Saving Money on Quilt Batting

March 16, 2011

Thrifty Quilt Batting IdeasI don't quilt, but I do enjoy sewing small "cozy" projects that are quilt-like. When I need batting for these small projects, I buy fleece remnants from the remnant rack at the fabric store. Fleece has just enough "puffiness" to give the quilt look. There are always "puffy" samples in the remnant section. :)


By judijo from Santa Clarita, CA

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April 18, 2012

Old cotton and wool blankets, cotton towels and other pieces of cotton and wool make great batting for quilt projects. Cut the fabrics to fit you project, then make the quilt sandwich. Quilt it as you normally would. To finish it faster you can tie the quilt.

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March 21, 2007

Here some ways to make your own quilt batting out of recycled These tips are from our ThriftyFun community. Post your own ideas below.

Flannel Instead Of Batting

I never use batting. Every time I do and then wash the quilt it just falls away from the quilting and bunches up in balls all over the quilt. I use layers of flannel.

By Allison

No Batting Quilts

I've made several "summer" quilts after seeing an antique one in a quilt shop. No batting at all, just the top and backing. Works best with a foundation pieced (on fabric) top and is just right for cooler summer nights on the porch swing.

By duckmom

Gut Sleeping Bags And Comforters

I have successfully used the guts of an old sleeping bag and an old comforter for batting. The stitching is easily removed and you can cut off the zippers (on sleeping bags) for possible reuse. Often comforter made for children are of cheap, nasty fabric that pills and fades instantly but the batting is polyester and fine. Kids probably have such items at home that they could bring in for a school project.

By teaysvalleygirl

Old Comforters

I have made several quilts by covering up stained or dated comforters that are still in good condition. I just made the quilt like a big pillowcase, sewed up the end and tacked it down in several places.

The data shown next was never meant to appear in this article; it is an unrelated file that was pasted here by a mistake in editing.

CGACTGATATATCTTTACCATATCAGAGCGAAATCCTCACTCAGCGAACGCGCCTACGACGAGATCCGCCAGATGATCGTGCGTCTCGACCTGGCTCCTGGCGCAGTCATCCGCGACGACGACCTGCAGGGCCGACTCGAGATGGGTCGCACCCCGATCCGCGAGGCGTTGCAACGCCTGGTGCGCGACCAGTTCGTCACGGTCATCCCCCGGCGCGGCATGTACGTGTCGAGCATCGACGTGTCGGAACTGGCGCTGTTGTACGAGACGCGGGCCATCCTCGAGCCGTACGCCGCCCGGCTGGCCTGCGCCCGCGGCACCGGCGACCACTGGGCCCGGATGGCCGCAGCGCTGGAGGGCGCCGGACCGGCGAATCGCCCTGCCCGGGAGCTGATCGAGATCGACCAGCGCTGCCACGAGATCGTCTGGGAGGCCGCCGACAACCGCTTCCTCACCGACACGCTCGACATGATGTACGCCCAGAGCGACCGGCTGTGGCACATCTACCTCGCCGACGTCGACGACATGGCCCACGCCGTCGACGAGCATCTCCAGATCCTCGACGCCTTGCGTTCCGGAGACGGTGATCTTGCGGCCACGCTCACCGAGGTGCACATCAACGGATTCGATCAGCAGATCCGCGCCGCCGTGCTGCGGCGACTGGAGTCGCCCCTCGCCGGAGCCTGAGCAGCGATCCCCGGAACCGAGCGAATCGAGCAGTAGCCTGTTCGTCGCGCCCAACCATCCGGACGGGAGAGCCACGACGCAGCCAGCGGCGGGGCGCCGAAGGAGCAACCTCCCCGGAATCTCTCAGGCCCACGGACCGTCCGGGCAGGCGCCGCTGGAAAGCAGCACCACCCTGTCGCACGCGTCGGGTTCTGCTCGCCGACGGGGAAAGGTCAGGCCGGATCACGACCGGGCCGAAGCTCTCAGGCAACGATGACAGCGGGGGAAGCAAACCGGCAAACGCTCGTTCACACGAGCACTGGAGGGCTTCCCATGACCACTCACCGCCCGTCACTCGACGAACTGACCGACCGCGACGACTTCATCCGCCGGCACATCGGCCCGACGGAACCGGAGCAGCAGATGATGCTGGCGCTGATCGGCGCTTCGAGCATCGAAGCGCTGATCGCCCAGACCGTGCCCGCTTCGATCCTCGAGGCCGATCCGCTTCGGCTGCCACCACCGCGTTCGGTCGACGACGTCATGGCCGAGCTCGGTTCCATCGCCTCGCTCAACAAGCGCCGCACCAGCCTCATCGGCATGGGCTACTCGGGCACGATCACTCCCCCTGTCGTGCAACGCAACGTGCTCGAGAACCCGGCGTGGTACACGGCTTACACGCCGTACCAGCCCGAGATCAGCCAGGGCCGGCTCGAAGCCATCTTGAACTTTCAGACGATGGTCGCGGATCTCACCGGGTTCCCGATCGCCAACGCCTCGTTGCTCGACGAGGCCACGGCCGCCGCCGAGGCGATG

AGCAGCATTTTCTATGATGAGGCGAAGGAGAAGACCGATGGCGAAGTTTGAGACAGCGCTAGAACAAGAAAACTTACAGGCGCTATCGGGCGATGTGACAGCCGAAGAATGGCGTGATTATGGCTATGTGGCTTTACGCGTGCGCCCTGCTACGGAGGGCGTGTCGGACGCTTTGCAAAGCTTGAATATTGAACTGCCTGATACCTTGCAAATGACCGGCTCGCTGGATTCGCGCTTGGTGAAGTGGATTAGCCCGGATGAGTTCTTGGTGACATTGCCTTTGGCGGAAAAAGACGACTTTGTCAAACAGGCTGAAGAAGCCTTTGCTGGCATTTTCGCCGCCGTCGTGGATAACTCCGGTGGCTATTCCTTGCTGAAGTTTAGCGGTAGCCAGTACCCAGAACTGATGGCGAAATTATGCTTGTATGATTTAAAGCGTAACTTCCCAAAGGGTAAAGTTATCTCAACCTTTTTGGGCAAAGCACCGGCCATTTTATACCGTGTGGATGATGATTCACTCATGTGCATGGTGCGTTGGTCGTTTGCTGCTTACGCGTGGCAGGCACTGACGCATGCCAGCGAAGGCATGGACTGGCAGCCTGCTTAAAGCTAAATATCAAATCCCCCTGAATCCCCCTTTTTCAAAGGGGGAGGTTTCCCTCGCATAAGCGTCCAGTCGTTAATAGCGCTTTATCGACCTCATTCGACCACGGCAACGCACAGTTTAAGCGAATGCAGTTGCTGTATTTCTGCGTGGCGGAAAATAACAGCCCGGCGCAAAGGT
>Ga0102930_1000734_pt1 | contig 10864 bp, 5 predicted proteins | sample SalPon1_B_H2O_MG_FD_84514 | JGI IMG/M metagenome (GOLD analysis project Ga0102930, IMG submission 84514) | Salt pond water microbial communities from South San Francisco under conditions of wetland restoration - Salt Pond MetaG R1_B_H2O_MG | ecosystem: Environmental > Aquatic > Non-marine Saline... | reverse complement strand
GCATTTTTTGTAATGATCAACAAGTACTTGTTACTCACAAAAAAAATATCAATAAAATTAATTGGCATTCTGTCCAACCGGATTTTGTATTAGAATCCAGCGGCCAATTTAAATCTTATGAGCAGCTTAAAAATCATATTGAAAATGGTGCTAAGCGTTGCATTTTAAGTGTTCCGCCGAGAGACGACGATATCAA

Blankets And Other Fabric

I have known quilters that have re-used the following for batting. I don't know how well they worked but I can't imagine them not working.

The good thing about using 'old' stuff is that it has probably been washed many times. It shouldn't shrink any more and your hand quilting (if you do that) should not pucker. As long as the outer has been pre-shrunk also.

By Rosalie

Cotton Blankets

Old cotton blankets are good batting for quilts. Mom used them in nearly all quilts she made, they laundered easily.

By Betty

Old Mattress Pads

Old mattress pads work well as quilt batting.

By Jewels955


March 30, 20070 found this helpful

thats great! I have reused quilts for new quilts...they worked out great and it didn't bunch up. :)

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May 4, 20080 found this helpful

My first mother-in-law and her Mama were the ones that taught me to quilt, God rest their souls, and they always used old blankets. Those quilts were so warm and cozy? I am a member of our Freecycle group here and, when someone gives away blankets or I see some for a reasonable price at a garage sale, I latch onto it because you just never know when someone will need a blanket or two or that I want to have them to use for quilts.

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February 18, 20160 found this helpful

I was at the store today getting things together to make my daughter a comforter and pillow cases for her birthday coming up and I actually picked up a mattress pad and thought you know what this would make great batting instead of spending all that money on the real stuff so that isn't awesome idea and great minds think alike

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February 21, 20190 found this helpful

That is great idea, my granddaughter doesn't like the density from long arm quilting, she would rather have a comforter type quilt. I think this idea would work well.

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July 17, 2011

Is it realistic to revive batting once it starts to separate? I've taken apart old worn quilts and have loads of used batting. I'd really love some ideas on how to reuse, revive, re-fluff, smooth it out, etc. Thanks in advance for any suggestions.

By debgram


July 27, 20110 found this helpful

If you ever make stuffed animals, pillows or even the draft stoppers (stop air from coming/going under door or window) they need to be stuffed, so i'd use the old batting. I would even use it when I make the covered photo albums.


When you take it out of the quilts I would try to pull it apart to try to fluff it up and make it less lumpy, sort of like when you try to get a knot out of long hair.

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